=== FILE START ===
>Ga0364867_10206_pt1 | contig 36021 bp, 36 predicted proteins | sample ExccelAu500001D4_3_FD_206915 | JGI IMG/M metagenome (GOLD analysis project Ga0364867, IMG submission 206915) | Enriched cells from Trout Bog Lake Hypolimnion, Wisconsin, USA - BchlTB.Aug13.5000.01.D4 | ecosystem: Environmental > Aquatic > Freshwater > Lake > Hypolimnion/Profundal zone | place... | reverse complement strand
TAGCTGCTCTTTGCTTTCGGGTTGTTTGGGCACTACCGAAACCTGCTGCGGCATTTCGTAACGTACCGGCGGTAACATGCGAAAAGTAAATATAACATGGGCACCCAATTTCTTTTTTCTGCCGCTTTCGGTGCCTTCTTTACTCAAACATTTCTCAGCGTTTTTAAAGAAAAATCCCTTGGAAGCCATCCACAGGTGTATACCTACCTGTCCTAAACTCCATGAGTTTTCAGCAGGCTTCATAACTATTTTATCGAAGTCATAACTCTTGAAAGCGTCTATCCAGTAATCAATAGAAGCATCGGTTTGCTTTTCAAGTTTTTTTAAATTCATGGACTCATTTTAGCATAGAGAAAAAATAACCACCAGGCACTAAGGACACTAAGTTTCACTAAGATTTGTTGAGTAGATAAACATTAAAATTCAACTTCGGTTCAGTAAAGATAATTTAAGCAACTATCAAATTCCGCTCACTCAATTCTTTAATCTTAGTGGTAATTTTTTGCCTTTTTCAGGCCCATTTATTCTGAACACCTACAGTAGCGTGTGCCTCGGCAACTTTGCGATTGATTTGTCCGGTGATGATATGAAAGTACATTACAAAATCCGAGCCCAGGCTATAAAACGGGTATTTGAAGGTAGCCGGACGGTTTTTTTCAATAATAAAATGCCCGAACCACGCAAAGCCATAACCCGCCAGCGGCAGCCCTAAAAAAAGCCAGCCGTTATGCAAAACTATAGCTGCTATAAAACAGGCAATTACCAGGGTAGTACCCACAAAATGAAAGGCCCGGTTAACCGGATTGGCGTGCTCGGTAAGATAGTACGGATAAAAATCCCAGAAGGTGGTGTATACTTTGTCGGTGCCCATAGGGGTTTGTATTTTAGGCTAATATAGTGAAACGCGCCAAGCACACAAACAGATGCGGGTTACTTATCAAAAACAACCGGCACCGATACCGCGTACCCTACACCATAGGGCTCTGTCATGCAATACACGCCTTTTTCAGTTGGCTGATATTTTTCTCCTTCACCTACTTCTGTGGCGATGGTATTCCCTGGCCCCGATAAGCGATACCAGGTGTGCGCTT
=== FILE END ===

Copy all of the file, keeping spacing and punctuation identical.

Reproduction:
>Ga0364867_10206_pt1 | contig 36021 bp, 36 predicted proteins | sample ExccelAu500001D4_3_FD_206915 | JGI IMG/M metagenome (GOLD analysis project Ga0364867, IMG submission 206915) | Enriched cells from Trout Bog Lake Hypolimnion, Wisconsin, USA - BchlTB.Aug13.5000.01.D4 | ecosystem: Environmental > Aquatic > Freshwater > Lake > Hypolimnion/Profundal zone | place... | reverse complement strand
TAGCTGCTCTTTGCTTTCGGGTTGTTTGGGCACTACCGAAACCTGCTGCGGCATTTCGTAACGTACCGGCGGTAACATGCGAAAAGTAAATATAACATGGGCACCCAATTTCTTTTTTCTGCCGCTTTCGGTGCCTTCTTTACTCAAACATTTCTCAGCGTTTTTAAAGAAAAATCCCTTGGAAGCCATCCACAGGTGTATACCTACCTGTCCTAAACTCCATGAGTTTTCAGCAGGCTTCATAACTATTTTATCGAAGTCATAACTCTTGAAAGCGTCTATCCAGTAATCAATAGAAGCATCGGTTTGCTTTTCAAGTTTTTTTAAATTCATGGACTCATTTTAGCATAGAGAAAAAATAACCACCAGGCACTAAGGACACTAAGTTTCACTAAGATTTGTTGAGTAGATAAACATTAAAATTCAACTTCGGTTCAGTAAAGATAATTTAAGCAACTATCAAATTCCGCTCACTCAATTCTTTAATCTTAGTGGTAATTTTTTGCCTTTTTCAGGCCCATTTATTCTGAACACCTACAGTAGCGTGTGCCTCGGCAACTTTGCGATTGATTTGTCCGGTGATGATATGAAAGTACATTACAAAATCCGAGCCCAGGCTATAAAACGGGTATTTGAAGGTAGCCGGACGGTTTTTTTCAATAATAAAATGCCCGAACCACGCAAAGCCATAACCCGCCAGCGGCAGCCCTAAAAAAAGCCAGCCGTTATGCAAAACTATAGCTGCTATAAAACAGGCAATTACCAGGGTAGTACCCACAAAATGAAAGGCCCGGTTAACCGGATTGGCGTGCTCGGTAAGATAGTACGGATAAAAATCCCAGAAGGTGGTGTATACTTTGTCGGTGCCCATAGGGGTTTGTATTTTAGGCTAATATAGTGAAACGCGCCAAGCACACAAACAGATGCGGGTTACTTATCAAAAACAACCGGCACCGATACCGCGTACCCTACACCATAGGGCTCTGTCATGCAATACACGCCTTTTTCAGTTGGCTGATATTTTTCTCCTTCACCTACTTCTGTGGCGATGGTATTCCCTGGCCCCGATAAGCGATACCAGGTGTGCGCTT